Billionaire tech entrepreneur Elon Musk inserted himself into the dramatic rescue effort of a Thai boys’ soccer team when he came up with an idea for a kid-sized submarine to transport the teammates out of a cave where they were trapped.
Musk and a team of engineers from three of his companies even flew to Thailand to make their idea come to life. They named it “Wild Boar,” after the boys’ team.
The boys were sedated and escorted out by divers in stages this week ― without Musk’s involvement.
Nor did everyone appreciate his efforts.
“He can stick his submarine where it hurts,” expert caver Vern Unsworth told CNN International.
Unsworth was instrumental in locating the boys inside the Tham Luang cave system after they went missing. A U.K. native, he has been living nearby and exploring Tham Luang for six years, The New York Times reported.
“It just had absolutely no chance of working,” Unsworth contined. “He had no conception of what the cave passage was like. The submarine, I believe, was about 5-foot-6 long, rigid, so it wouldn’t have gone around corners, gone around any obstacles. It wouldn’t have made it the first 50 meters into the cave from the dive start point.”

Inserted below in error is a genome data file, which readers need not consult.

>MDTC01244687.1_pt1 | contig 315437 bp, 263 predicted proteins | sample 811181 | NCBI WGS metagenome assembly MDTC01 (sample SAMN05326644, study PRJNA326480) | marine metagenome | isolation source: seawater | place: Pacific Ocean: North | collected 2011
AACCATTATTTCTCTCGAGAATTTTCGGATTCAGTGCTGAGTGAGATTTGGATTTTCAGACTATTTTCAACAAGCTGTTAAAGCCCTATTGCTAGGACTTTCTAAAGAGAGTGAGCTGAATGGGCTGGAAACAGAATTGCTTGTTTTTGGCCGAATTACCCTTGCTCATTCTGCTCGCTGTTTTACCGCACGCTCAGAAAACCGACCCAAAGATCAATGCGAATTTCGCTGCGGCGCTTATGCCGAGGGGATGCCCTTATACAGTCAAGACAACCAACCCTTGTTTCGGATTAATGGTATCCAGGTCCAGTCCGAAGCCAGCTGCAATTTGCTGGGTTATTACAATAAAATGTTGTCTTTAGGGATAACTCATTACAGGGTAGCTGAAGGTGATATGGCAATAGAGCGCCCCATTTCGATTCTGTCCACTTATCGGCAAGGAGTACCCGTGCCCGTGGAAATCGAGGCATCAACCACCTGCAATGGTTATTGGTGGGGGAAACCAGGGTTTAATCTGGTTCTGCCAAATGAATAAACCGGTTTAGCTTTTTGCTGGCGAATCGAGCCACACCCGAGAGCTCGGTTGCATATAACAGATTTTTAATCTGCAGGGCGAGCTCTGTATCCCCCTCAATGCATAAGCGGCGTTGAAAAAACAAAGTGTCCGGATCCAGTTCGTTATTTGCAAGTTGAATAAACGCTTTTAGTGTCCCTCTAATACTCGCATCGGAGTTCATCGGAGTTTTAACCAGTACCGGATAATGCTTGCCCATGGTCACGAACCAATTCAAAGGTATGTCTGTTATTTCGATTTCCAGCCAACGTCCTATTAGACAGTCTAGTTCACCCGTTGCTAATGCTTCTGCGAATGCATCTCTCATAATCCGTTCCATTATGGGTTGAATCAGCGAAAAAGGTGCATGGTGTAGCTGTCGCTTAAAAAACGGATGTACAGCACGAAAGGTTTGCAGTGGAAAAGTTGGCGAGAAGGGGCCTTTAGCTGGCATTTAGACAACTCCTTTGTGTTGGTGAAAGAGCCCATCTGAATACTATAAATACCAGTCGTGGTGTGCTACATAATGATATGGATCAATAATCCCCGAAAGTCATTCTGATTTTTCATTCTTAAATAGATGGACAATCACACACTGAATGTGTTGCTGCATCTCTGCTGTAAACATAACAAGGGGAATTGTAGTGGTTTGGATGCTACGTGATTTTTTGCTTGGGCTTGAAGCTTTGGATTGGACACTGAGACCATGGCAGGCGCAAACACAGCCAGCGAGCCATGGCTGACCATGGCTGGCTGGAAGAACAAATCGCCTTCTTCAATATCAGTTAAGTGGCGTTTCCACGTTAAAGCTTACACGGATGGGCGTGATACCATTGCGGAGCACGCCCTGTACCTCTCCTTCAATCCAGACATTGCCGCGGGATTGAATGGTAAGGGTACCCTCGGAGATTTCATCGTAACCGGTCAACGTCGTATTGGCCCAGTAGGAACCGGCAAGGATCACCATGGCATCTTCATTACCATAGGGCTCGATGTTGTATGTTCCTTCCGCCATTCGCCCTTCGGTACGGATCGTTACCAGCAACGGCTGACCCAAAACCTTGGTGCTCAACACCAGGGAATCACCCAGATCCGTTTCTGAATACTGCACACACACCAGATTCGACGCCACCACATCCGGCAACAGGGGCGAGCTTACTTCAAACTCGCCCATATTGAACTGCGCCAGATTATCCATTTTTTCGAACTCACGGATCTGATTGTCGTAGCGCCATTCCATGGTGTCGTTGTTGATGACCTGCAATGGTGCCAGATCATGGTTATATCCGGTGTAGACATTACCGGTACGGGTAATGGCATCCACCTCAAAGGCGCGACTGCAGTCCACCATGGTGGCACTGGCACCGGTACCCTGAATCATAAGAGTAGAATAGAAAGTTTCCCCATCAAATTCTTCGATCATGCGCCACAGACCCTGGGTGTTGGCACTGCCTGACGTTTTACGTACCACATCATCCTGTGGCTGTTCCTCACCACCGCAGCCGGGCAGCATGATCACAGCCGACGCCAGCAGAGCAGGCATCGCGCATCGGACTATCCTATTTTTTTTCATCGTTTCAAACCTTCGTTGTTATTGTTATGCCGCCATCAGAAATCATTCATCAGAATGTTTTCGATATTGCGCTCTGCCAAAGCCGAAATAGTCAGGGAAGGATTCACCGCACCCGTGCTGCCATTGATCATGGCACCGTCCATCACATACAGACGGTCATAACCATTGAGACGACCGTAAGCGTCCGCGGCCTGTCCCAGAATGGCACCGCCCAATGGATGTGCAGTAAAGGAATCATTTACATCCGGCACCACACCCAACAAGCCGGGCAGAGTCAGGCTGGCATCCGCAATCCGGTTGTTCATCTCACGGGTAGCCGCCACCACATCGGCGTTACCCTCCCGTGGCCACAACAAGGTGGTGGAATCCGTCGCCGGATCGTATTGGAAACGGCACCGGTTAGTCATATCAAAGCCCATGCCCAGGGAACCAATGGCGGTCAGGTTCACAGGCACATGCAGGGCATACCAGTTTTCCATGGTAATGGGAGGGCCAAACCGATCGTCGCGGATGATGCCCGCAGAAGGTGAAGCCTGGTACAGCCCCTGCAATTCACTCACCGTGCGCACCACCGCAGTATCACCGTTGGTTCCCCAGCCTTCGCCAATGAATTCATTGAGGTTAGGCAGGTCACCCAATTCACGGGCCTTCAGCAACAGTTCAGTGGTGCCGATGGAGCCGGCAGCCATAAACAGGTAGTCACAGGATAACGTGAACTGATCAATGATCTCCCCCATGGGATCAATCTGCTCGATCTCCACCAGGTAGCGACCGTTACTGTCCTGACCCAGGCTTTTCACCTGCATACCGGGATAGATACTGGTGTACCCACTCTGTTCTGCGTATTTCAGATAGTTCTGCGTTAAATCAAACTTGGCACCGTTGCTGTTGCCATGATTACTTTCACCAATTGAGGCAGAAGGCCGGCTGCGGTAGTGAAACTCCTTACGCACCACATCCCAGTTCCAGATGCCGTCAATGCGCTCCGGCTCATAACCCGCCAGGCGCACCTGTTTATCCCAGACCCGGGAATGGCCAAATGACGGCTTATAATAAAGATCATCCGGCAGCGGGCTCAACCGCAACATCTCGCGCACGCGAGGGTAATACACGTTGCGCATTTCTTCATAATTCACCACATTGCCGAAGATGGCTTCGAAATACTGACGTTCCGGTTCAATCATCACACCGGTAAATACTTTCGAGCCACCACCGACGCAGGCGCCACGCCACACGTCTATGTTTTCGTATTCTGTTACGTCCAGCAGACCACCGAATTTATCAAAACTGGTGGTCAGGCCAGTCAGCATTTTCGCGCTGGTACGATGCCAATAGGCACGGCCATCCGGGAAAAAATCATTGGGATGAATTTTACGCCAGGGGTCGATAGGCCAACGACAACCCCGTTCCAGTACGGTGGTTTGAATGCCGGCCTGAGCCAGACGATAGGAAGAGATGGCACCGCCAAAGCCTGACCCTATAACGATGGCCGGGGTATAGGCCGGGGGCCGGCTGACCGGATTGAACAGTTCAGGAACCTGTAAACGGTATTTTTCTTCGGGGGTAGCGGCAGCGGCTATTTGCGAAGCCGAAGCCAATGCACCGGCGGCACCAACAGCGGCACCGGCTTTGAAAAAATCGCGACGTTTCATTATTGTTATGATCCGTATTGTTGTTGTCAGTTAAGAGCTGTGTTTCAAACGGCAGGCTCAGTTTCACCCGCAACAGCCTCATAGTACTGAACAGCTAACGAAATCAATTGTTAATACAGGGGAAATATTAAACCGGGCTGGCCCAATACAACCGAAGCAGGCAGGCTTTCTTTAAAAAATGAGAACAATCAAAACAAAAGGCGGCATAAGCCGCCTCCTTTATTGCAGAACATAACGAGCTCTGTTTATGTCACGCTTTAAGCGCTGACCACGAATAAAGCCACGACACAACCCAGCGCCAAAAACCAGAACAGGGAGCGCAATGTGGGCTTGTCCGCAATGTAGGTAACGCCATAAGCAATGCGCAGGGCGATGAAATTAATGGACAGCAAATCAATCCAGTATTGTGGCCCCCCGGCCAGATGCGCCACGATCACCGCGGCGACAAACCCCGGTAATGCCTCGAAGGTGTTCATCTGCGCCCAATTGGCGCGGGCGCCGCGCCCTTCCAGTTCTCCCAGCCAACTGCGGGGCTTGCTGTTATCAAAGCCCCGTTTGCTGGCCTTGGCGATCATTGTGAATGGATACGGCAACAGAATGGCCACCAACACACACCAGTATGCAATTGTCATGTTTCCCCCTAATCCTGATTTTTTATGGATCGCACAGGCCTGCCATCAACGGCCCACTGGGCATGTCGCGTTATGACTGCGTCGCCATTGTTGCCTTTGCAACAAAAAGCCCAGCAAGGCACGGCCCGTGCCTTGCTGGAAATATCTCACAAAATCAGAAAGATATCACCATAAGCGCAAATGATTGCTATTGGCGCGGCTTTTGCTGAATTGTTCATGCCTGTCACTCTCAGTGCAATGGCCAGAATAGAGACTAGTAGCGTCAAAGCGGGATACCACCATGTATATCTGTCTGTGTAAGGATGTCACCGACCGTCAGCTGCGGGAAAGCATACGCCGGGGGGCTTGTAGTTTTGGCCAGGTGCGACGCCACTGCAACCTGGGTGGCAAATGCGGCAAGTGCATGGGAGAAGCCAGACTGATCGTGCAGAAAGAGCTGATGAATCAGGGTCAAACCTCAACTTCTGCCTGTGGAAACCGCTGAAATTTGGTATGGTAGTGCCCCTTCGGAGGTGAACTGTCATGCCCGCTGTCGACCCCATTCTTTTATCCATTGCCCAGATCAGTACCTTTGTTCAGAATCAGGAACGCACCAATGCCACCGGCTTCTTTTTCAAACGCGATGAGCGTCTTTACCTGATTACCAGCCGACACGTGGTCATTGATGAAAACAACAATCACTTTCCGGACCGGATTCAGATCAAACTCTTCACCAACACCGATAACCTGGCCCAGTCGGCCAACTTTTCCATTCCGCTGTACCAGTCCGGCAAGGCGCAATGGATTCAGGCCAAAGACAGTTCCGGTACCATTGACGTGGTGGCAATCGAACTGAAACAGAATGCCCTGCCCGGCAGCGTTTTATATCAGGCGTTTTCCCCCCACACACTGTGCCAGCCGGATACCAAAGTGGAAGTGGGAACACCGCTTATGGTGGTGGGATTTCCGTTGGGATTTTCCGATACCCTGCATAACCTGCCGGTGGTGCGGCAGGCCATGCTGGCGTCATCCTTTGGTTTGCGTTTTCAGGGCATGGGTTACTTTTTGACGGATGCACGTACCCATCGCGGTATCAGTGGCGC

The caver concluded that Musk’s effort was “just a PR stunt.”
The billionaire’s involvement was apparently inspired by a single Twitter follower’s request on July 3, when a user going by MabzMagz wrote, “Hi sir, if possible can you assist in anyway to get the 12 Thailand boys and their coach out of the cave.”
“I suspect the Thai govt has this under control, but I am happy to help if there is a way to do so,” Musk replied.
He was compelled to defend himself against numerous critics, especially after a former provincial governor in Thailand rejected the idea.
“I assure you that the equipment he brought to help us is not practical for our mission,” the former governor said, according to the Times. “Even though the equipment has state of the art technology, it does not fit our mission in the cave.”
In response, Musk shared email correspondence with a different cave diver at the site, Richard Stanton, who asked Musk to “please keep working on the capsule details,” as the rescue crew was “worried about the smallest lad.”
Ultimately, the sub was not used. According to Unsworth, Musk was “asked to leave [the caves] very quickly” after his arrival.
He left it in Thailand, just “in case it may be useful in the future.”